An oblique, Cartesian coordinate system arises from the geometry affiliated with a QR decomposition of the deformation gradient F, wherein Q is an orthogonal matrix and R is an uppertriangular matrix. We analyzed the deformation of a cube into a parallelepiped, whose convected coordinates are oblique. Components for the metric tensor and its dual evaluated in this convected coordinate system are established for any state of deformation. Strains and strain rates are defined and quantified in terms of these metrics and their rates. Quotient laws are constructed that govern how vector and tensor fields map between the convected coordinate system and the rectangular Cartesian coordinate systems, where boundary value problems are typically solved. We also derived a set of thermodynamically admissible stress-strain pairs that are quantified in terms of physical components from a convected stress and velocity gradient, with elastic models being presented. This model supports two modes of deformation: elongation and shear, which is distinguished by the pure- and simple-shear responses. Then, we start out in an oblique convected coordinate system and finish up in an orthonormal coordinate system. This reversing process results in working with convected tensor fields that are evaluated in a rectangular Cartesian, coordinate system at the current time, which are 'physical' by construction. We also compared the classical approach with our proposed approach.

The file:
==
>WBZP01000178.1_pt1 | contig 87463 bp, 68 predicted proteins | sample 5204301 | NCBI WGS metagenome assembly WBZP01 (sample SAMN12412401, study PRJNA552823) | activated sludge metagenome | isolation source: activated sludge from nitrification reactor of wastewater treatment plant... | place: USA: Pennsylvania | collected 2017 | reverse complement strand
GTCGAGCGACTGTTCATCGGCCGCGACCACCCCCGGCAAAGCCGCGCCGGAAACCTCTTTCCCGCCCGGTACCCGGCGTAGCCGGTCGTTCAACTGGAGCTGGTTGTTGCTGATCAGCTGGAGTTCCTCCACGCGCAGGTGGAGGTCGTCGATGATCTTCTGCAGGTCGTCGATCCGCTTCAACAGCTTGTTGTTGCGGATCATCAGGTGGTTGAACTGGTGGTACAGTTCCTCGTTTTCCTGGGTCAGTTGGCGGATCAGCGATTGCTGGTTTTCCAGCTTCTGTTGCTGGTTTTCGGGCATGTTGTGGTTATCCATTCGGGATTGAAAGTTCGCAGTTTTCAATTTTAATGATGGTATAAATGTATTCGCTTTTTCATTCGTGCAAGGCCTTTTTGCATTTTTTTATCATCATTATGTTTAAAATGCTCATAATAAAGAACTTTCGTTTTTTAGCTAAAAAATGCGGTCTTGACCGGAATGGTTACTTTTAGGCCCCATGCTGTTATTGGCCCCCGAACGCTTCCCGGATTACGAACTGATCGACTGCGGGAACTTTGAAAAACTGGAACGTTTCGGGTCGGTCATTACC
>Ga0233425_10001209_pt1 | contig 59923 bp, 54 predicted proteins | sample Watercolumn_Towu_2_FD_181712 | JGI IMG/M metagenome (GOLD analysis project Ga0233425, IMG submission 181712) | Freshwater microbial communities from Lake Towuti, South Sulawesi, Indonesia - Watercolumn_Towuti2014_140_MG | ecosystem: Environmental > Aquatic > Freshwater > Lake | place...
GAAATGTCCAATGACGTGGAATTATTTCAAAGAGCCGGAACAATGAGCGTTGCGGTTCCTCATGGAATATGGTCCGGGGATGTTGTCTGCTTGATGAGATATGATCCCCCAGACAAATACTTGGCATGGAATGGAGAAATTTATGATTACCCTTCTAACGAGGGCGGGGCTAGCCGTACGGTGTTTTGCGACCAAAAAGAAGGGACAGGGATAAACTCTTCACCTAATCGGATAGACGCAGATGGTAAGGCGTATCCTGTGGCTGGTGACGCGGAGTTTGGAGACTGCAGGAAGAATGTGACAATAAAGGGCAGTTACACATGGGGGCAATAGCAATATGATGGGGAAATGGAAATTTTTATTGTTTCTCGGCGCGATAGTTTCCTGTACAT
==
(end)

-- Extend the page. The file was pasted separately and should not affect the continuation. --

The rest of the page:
An oblique, Cartesian coordinate system arises from the geometry affiliated with a QR decomposition of the deformation gradient F, wherein Q is an orthogonal matrix and R is an uppertriangular matrix. We analyzed the deformation of a cube into a parallelepiped, whose convected coordinates are oblique. Components for the metric tensor and its dual evaluated in this convected coordinate system are established for any state of deformation. Strains and strain rates are defined and quantified in terms of these metrics and their rates. Quotient laws are constructed that govern how vector and tensor fields map between the convected coordinate system and the rectangular Cartesian coordinate systems, where boundary value problems are typically solved. We also derived a set of thermodynamically admissible stress-strain pairs that are quantified in terms of physical components from a convected stress and velocity gradient, with elastic models being presented. This model supports two modes of deformation: elongation and shear, which is distinguished by the pure- and simple-shear responses. Then, we start out in an oblique convected coordinate system and finish up in an orthonormal coordinate system. This reversing process results in working with convected tensor fields that are evaluated in a rectangular Cartesian, coordinate system at the current time, which are 'physical' by construction. We also compared the classical approach with our proposed approach.